Orqina stood her straightest. "I am Orqina, daughter of Torg. I have facts that bear upon this matter and I have come to set the record straight."
"Let your brother present these facts. He has a right to be here. You do not!"
"My brother does not possess the knowledge of these facts. I, alone, of my family know them. If my father had lived a little longer he would also know these facts and would have set them forth for the record. Since he is dead I must speak for him."
Martaq, the youngest of the Council, scowled at her. Orqina could tell by his body language that he would be happy to help Tarn beat her if council tradition did not forbid it. Martaq snorted. "Only a son may speak for his father. Begone, Girl!"
Orqina stared back at him. "I will not go until I have said what needs to be said!" She turned to Kahlen. "Honorable Kahlen, I claim a son's right to speak for my father. I have been his assistant for the past five years. I know his work better than anyone else. This is new knowledge that has been uncovered since his death. Allow me to place it into the record for my father!"
Martaq laughed. "There is a reason women are not scholars! They do not possess the capability for such wisdom!"
Orqina did not flinch. "I am sure your mother would be pleased to know that she is an incapable dolt!" Loud laughter rang out around the chamber at her words. Martaq looked ready to tear her limb from limb council tradition or not, but subsided as Kahlen's laid a hand on his arm. Kahlen's scarred face was unreadable as he watched Orqina closely. She turned again to him. "Honorable Kahlen, I am sure that you know The Women's Song. Is the song not as ancient as our people?"
Kahlen nodded. "I remember hearing the song from my grandparents. They learned it from their's. Yes, it is a song from our beginnings."
"The song sings about women being the strong foundation and guardians of our culture. Is the song not true? As the men go out to the stars, the women keep house and home safe for their return?"
"Yes, that is the way it has always been. That is a woman's place."
Orqina took a deep breath. "Then, if women are capable of maintaining and guarding such an important thing as the wisdom of our culture, I submit to the Council that women are also capable of gathering and maintaining the wisdom of scholarly research!"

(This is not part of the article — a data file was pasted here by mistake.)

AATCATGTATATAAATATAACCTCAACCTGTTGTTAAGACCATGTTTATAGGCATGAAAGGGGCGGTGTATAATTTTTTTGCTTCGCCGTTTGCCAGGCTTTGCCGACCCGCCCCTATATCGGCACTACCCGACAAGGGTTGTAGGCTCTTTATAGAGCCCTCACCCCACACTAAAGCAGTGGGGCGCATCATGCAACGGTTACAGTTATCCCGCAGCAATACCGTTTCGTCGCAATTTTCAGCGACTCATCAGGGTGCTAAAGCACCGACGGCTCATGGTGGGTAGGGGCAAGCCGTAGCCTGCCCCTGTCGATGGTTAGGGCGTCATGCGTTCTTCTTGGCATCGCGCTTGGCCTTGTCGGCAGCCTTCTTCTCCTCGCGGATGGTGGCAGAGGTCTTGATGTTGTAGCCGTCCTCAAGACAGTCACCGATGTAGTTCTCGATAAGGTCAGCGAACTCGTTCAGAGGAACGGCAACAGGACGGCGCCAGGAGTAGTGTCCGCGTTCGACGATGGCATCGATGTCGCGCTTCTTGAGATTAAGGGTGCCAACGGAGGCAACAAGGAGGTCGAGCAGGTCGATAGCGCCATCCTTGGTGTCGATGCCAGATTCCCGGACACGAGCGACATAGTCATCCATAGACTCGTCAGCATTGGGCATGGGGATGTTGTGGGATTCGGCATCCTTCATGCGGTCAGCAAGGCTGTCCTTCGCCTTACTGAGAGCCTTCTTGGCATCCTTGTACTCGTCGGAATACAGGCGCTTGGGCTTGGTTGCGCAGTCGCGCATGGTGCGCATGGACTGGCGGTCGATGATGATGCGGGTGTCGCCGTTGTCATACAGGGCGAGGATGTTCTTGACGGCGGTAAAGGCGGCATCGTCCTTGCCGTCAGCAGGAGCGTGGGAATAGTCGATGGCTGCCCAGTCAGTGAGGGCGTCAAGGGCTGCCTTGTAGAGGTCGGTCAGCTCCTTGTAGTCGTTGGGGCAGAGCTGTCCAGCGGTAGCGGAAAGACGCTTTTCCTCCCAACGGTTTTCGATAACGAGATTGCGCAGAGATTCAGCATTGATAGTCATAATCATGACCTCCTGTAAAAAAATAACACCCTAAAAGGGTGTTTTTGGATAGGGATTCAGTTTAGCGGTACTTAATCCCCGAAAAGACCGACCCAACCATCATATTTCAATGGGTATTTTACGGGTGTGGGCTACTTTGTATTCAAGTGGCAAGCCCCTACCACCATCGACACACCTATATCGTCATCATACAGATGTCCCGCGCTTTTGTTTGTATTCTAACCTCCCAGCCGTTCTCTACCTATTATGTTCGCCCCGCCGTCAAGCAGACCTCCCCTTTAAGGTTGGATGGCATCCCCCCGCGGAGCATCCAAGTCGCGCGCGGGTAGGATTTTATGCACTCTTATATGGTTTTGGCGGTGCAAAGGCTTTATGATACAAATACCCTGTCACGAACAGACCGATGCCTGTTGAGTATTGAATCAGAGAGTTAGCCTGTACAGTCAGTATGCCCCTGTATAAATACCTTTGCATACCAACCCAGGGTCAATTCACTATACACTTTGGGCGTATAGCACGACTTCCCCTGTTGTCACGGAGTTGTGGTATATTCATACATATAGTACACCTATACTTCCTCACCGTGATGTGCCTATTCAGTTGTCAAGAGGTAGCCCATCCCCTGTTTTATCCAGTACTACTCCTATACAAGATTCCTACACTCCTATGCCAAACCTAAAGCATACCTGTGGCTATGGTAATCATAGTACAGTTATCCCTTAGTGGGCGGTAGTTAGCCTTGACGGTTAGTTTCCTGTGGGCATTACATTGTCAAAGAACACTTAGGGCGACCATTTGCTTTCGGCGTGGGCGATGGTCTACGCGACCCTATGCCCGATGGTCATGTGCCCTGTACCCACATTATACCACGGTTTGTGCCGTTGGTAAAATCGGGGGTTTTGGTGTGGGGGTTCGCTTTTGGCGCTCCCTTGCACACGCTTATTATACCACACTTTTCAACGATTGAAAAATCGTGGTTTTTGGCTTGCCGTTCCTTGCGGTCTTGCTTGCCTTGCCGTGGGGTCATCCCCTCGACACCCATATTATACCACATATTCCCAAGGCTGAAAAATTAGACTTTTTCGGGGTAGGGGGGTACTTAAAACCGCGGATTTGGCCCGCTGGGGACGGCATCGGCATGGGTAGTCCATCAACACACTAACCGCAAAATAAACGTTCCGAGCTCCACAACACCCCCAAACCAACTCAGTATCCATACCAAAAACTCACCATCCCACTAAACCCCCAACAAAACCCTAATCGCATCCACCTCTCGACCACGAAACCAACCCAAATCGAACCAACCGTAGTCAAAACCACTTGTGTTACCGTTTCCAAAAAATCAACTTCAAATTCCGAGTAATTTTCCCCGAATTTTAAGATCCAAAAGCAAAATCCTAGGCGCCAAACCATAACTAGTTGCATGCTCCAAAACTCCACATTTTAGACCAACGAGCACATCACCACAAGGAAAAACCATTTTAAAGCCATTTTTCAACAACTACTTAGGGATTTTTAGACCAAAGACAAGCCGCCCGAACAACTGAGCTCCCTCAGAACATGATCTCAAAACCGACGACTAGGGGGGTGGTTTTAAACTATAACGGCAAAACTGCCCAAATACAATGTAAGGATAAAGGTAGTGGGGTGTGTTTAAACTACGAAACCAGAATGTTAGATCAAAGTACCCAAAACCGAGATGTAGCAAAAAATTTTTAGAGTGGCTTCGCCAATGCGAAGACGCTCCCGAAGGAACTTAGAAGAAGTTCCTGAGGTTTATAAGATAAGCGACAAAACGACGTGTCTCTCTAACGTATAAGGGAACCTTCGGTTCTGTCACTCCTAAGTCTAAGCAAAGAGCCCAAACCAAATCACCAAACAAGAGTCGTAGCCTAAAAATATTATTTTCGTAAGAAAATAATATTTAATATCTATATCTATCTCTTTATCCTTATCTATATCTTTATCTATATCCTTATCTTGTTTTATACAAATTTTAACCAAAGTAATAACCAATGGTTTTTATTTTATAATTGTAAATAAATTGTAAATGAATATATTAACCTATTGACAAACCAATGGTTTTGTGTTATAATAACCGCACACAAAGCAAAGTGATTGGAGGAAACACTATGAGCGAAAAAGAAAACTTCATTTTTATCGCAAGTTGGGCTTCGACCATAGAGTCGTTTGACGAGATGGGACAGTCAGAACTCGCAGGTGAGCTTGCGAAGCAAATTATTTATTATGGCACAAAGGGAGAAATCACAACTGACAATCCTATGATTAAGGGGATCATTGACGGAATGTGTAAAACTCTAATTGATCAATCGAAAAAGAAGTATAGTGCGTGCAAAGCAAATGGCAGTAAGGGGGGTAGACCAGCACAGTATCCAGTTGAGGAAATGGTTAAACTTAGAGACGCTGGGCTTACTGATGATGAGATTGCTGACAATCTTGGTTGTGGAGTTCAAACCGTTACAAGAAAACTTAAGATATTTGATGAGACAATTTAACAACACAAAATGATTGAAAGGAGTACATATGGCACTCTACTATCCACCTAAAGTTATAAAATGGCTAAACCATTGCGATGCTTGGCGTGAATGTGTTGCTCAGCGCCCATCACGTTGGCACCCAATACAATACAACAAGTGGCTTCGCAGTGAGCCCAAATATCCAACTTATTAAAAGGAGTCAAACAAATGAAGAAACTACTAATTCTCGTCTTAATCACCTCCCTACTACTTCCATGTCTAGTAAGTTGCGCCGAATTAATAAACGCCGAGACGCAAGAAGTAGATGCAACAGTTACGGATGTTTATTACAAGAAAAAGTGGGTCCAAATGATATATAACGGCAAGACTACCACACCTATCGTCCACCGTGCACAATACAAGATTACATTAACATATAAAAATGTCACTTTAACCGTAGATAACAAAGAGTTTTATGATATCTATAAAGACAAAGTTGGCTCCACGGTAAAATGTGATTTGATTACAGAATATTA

Kahlen eyes narrowed and he motioned to his assistant. "Bring me the scroll from the top shelf of my chambers." He turned back to Orqina as the aide hurried off. "Very well, young woman. You may present your facts to this counsel, but you must first earn the right. No warrior is here who has not proven himself. You must also prove yourself."
"I am no warrior, Honorable One. A trial by combat would not be a true test."
"My aide has gone to bring your test. It is not your fighting abilities that are in question here. Since you claim to have knowledge of scholarly things, you will have the chance to prove it."
"I am Orqina, daughter of Torg. I accept any such test you choose to administer." The words were scarcely out of her mouth when the aide returned with the scroll. Kahlen motioned for Orqina to come forward and take it. She did so carefully. The scroll was so ancient that it crackled when she handled it. The words were badly faded. It would be a difficult read.
Kahlen gave her a moment to study the text. "Only I and a handful of others can read this text. Your father was one of them. I know that he had never seen it. If you can read the text, you may place your facts before the Council. If you cannot read it, you will be subject to whatever punishment the Council deems appropriate for your insolence. Do you understand?"
Orqina nodded. "I understand, Honorable One." She took a deep breath and began to read aloud, slowly at first, then more quickly as she became accustomed to the author's style. The council chamber grew silent and everyone strained to hear her words. Minutes later, she reached the torn bottom of the scroll where the words trailed off into oblivion. She looked up at Kahlen. "The scroll ends here, Honorable Kahlen. There is no more." She rolled the scroll up reverently and handed it back to the aide.